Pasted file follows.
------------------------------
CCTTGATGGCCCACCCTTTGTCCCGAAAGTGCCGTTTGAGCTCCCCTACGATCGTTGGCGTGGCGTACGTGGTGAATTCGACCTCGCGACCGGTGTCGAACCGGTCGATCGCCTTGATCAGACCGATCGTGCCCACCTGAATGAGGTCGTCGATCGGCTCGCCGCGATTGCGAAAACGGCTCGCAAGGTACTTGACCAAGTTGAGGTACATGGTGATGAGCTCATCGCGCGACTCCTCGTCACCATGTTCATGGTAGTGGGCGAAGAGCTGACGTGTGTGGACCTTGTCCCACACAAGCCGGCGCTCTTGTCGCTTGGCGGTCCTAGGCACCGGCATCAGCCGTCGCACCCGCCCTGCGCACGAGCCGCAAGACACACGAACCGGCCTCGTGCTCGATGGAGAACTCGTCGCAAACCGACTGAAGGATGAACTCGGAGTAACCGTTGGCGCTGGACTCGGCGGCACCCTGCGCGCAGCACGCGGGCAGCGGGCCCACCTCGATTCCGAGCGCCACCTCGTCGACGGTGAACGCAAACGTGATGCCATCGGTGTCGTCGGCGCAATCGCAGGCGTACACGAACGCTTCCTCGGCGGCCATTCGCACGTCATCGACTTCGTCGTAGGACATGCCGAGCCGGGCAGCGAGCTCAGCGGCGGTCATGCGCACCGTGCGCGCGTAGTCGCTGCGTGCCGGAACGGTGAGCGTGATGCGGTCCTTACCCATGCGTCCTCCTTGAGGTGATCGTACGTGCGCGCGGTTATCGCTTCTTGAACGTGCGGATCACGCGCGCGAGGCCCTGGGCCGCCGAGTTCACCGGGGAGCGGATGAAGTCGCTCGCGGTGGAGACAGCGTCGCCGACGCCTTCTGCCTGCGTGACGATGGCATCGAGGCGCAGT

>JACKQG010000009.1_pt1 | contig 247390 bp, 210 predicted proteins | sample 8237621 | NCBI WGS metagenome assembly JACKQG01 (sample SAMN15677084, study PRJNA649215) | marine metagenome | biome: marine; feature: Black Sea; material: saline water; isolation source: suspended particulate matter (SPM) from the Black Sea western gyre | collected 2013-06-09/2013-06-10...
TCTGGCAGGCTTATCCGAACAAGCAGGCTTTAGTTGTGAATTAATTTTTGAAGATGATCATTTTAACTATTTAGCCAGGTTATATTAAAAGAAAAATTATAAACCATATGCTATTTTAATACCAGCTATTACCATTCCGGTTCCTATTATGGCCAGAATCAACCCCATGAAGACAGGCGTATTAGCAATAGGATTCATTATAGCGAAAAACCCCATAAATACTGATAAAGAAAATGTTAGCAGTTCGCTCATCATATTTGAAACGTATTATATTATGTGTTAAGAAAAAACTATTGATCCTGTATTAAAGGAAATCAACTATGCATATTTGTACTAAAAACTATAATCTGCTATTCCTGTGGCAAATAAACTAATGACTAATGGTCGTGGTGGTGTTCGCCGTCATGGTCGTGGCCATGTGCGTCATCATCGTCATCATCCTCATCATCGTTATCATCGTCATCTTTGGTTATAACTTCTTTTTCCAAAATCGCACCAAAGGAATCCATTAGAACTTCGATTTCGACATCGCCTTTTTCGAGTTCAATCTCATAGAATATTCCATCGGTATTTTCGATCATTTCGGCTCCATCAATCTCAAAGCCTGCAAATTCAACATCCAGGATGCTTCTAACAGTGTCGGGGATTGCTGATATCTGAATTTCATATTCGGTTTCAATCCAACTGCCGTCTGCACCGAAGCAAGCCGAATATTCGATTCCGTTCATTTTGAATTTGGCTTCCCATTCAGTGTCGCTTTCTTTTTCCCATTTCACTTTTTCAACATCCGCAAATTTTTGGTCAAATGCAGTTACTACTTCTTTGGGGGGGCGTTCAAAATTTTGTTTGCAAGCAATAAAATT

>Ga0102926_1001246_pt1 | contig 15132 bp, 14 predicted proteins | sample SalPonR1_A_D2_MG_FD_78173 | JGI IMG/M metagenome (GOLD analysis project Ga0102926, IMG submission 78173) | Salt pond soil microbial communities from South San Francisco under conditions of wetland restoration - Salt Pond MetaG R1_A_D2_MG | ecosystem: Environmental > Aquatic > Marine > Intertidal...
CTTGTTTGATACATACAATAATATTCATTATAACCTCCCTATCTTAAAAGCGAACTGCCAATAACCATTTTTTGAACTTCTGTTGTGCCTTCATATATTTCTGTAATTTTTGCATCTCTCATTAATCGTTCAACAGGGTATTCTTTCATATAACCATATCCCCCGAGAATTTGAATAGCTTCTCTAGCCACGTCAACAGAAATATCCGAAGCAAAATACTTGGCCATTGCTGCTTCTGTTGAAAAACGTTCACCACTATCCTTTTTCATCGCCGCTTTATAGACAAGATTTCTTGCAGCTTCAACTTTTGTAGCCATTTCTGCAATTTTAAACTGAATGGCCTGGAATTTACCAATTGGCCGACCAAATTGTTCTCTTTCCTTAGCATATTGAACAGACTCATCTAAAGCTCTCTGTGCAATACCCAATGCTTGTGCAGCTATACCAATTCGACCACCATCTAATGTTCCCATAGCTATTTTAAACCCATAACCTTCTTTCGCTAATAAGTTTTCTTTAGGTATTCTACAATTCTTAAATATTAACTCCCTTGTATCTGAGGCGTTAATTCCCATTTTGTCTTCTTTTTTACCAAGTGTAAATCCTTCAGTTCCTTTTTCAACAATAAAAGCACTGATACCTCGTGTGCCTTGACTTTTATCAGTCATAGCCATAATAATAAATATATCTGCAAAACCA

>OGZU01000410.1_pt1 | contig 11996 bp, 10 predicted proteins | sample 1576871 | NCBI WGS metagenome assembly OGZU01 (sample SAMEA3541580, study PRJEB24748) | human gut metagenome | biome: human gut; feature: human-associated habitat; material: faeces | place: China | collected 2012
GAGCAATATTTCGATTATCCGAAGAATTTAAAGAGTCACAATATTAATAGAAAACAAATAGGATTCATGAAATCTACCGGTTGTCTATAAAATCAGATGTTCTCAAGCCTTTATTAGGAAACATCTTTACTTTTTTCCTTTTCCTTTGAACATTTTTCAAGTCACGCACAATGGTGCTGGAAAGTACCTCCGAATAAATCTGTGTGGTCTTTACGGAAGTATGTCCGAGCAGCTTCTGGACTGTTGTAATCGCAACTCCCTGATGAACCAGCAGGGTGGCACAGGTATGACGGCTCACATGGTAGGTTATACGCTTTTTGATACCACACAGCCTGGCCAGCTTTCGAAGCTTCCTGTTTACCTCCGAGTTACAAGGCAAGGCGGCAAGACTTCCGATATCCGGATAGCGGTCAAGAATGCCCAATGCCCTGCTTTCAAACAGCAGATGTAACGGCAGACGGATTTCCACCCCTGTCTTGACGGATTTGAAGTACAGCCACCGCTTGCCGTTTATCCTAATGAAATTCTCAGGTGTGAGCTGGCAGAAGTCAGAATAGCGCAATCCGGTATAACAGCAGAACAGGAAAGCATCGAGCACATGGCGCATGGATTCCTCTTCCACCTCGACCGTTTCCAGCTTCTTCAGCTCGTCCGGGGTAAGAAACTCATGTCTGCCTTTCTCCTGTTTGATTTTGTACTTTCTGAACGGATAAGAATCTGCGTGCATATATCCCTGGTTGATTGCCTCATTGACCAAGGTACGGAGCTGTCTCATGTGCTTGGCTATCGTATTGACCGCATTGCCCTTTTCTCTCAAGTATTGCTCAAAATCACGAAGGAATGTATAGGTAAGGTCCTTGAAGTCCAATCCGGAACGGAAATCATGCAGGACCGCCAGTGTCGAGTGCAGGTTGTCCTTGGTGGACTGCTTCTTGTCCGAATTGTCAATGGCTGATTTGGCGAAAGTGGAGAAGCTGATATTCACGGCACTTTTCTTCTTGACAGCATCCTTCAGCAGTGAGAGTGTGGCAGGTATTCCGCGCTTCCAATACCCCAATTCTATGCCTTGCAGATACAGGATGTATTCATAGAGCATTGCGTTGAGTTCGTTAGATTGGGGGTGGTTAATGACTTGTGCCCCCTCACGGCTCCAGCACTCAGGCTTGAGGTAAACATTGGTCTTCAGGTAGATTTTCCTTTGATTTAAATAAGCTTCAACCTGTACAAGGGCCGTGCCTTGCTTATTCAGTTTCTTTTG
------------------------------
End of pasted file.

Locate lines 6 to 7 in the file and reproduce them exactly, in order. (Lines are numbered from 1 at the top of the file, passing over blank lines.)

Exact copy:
>OGZU01000410.1_pt1 | contig 11996 bp, 10 predicted proteins | sample 1576871 | NCBI WGS metagenome assembly OGZU01 (sample SAMEA3541580, study PRJEB24748) | human gut metagenome | biome: human gut; feature: human-associated habitat; material: faeces | place: China | collected 2012
GAGCAATATTTCGATTATCCGAAGAATTTAAAGAGTCACAATATTAATAGAAAACAAATAGGATTCATGAAATCTACCGGTTGTCTATAAAATCAGATGTTCTCAAGCCTTTATTAGGAAACATCTTTACTTTTTTCCTTTTCCTTTGAACATTTTTCAAGTCACGCACAATGGTGCTGGAAAGTACCTCCGAATAAATCTGTGTGGTCTTTACGGAAGTATGTCCGAGCAGCTTCTGGACTGTTGTAATCGCAACTCCCTGATGAACCAGCAGGGTGGCACAGGTATGACGGCTCACATGGTAGGTTATACGCTTTTTGATACCACACAGCCTGGCCAGCTTTCGAAGCTTCCTGTTTACCTCCGAGTTACAAGGCAAGGCGGCAAGACTTCCGATATCCGGATAGCGGTCAAGAATGCCCAATGCCCTGCTTTCAAACAGCAGATGTAACGGCAGACGGATTTCCACCCCTGTCTTGACGGATTTGAAGTACAGCCACCGCTTGCCGTTTATCCTAATGAAATTCTCAGGTGTGAGCTGGCAGAAGTCAGAATAGCGCAATCCGGTATAACAGCAGAACAGGAAAGCATCGAGCACATGGCGCATGGATTCCTCTTCCACCTCGACCGTTTCCAGCTTCTTCAGCTCGTCCGGGGTAAGAAACTCATGTCTGCCTTTCTCCTGTTTGATTTTGTACTTTCTGAACGGATAAGAATCTGCGTGCATATATCCCTGGTTGATTGCCTCATTGACCAAGGTACGGAGCTGTCTCATGTGCTTGGCTATCGTATTGACCGCATTGCCCTTTTCTCTCAAGTATTGCTCAAAATCACGAAGGAATGTATAGGTAAGGTCCTTGAAGTCCAATCCGGAACGGAAATCATGCAGGACCGCCAGTGTCGAGTGCAGGTTGTCCTTGGTGGACTGCTTCTTGTCCGAATTGTCAATGGCTGATTTGGCGAAAGTGGAGAAGCTGATATTCACGGCACTTTTCTTCTTGACAGCATCCTTCAGCAGTGAGAGTGTGGCAGGTATTCCGCGCTTCCAATACCCCAATTCTATGCCTTGCAGATACAGGATGTATTCATAGAGCATTGCGTTGAGTTCGTTAGATTGGGGGTGGTTAATGACTTGTGCCCCCTCACGGCTCCAGCACTCAGGCTTGAGGTAAACATTGGTCTTCAGGTAGATTTTCCTTTGATTTAAATAAGCTTCAACCTGTACAAGGGCCGTGCCTTGCTTATTCAGTTTCTTTTG